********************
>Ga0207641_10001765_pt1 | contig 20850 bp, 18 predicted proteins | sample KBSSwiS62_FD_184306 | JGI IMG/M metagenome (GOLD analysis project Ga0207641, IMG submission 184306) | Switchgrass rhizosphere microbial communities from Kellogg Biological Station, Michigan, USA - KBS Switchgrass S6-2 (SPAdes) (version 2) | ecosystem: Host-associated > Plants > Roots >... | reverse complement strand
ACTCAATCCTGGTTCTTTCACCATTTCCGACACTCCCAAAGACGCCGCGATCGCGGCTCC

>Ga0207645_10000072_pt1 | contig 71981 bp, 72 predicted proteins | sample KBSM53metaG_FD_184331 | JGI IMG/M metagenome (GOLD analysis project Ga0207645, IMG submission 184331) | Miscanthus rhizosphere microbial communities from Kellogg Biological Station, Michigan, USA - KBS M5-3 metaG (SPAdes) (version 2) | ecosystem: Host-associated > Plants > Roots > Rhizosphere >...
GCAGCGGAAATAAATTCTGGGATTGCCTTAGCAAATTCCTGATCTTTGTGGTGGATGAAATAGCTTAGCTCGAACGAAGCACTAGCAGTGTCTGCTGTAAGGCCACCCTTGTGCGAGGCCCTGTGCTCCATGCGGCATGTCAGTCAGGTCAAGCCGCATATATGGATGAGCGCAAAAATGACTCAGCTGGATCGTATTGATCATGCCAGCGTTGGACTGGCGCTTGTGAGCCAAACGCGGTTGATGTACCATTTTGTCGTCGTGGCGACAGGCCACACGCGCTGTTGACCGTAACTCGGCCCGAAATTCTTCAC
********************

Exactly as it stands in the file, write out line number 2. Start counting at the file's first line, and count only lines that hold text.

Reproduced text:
ACTCAATCCTGGTTCTTTCACCATTTCCGACACTCCCAAAGACGCCGCGATCGCGGCTCC